Prairie High School Drama Club ends the year with ‘Rotten’ showcase

June 17, 2021

In a normal school year, the Prairie High School Drama Club would have put a wrap on their season in May, exiting stage right long before the end of the school year.

Boy and girl dancingThings are a bit different this year, with the students putting on an ensemble production this Friday and Saturday, at 1 p.m. and 7 p.m. on both days. While they can’t say exactly what the play is, they’re calling it “Drama’s Rotten Showcase.” Tickets must be reserved by contacting drama teacher Claire Verity by email. There is no set price for tickets, but donations are greatly appreciated. Groups will be separated into no more than 10 people, with up to two families per group, to comply with pandemic health and safety regulations.

The cast and crew gave it their all in a short time, as high school students returned for hybrid instruction in March and full-time in April. “We tried to approach this in a very low stress way,” Verity said. “We tried to make it as minimal as possible, but still as polished as possible.”

Despite having to stick around the school longer than she normally would have, senior Becca McCormick said she was happy to have the chance tman in wheelchair and man with feathero help out with the production. “I remember when I came up in drama as an underclassman how the upperclassmen were good leaders to me,” McCormick said. “That’s how I got to be successful, and so now I get to set a good example for the underclassmen.”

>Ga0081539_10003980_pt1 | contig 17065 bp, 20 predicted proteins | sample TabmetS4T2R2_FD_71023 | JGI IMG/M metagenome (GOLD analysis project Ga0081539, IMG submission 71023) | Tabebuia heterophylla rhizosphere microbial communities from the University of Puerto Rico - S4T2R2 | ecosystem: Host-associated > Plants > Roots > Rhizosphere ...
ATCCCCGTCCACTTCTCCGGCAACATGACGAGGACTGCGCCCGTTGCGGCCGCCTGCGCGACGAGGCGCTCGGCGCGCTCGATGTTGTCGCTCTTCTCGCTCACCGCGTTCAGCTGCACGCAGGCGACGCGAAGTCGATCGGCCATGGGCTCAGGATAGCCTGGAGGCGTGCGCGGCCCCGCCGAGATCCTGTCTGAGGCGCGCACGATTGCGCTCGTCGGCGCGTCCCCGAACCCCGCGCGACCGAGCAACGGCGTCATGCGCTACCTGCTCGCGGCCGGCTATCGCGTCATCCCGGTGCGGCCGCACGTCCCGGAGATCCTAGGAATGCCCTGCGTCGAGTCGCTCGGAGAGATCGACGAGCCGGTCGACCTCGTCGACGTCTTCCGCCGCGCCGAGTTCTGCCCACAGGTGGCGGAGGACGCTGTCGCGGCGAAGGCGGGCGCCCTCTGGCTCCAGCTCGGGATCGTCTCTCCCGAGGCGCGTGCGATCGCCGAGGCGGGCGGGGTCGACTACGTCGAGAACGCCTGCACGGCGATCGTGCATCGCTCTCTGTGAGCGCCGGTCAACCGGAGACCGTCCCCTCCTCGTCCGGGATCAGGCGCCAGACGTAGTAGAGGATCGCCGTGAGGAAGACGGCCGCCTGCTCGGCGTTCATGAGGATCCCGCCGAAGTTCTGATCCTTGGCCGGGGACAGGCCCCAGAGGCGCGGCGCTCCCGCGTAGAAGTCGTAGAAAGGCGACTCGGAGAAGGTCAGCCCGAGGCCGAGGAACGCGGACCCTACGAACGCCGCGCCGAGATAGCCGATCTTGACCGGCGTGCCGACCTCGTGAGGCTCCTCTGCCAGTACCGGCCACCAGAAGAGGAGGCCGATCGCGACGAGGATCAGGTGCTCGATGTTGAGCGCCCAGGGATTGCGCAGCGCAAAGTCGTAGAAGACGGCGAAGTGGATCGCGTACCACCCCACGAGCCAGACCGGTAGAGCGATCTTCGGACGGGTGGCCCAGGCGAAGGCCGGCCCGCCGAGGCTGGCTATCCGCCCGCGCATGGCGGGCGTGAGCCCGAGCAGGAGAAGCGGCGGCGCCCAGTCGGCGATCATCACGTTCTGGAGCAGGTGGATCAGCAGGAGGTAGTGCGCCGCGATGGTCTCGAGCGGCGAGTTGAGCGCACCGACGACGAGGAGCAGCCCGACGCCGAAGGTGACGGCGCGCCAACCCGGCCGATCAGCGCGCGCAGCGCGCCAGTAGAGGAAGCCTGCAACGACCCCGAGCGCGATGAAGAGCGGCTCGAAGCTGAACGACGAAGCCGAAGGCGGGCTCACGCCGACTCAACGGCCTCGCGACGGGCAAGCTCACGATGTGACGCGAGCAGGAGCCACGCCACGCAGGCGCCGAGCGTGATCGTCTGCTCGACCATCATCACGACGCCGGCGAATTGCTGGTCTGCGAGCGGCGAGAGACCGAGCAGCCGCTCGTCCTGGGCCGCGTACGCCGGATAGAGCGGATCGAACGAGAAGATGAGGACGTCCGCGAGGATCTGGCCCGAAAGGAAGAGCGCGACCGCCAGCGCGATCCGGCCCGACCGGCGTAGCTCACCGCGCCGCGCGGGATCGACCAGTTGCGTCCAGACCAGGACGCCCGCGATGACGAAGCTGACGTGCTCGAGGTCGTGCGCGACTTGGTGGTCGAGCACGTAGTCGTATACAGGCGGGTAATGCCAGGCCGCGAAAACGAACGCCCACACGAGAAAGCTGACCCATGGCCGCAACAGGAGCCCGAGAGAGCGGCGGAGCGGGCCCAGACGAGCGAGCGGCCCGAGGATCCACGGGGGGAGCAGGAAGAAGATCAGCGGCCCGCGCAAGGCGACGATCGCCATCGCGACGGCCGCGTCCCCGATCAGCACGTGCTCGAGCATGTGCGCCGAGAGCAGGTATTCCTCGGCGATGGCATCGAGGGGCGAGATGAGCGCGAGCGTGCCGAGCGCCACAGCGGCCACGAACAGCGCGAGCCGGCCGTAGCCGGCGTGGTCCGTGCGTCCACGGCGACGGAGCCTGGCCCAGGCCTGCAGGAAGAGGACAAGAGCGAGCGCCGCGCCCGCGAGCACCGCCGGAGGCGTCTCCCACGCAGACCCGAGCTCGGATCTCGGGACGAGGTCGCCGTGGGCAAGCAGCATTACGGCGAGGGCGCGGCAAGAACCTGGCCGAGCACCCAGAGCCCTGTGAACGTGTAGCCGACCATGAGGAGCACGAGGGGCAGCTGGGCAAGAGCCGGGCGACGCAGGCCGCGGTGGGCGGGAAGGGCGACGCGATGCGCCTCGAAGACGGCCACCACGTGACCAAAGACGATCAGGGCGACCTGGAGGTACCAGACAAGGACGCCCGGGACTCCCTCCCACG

McCormick is hopeful about her own career in show business. She was one of two Prairie High School drama students, along with junior Neveah Warren, to have an original play read by actors at Portland Center Stage, and she’ll be moving on to an intern role with the group this summer.

As proud as she was of having her play chosen for the festival, McCormick said she is “even more proud that I was set up for success in terms of networking and being able to flourish locally after graduation.”

This week’s performances are special for Verity and many of the students, even if it meant working beyond the end of the school year. “Our seniors would have had no chance to perform without this,” she said. “So the ones that are able to stay are, I think, very happy to be here.”

man and woman dancing

Verity said they’ve had a lot of success despite the pandemic. Two of her former students recently landed roles on national television shows and another booked a recurring co-star role on another program.

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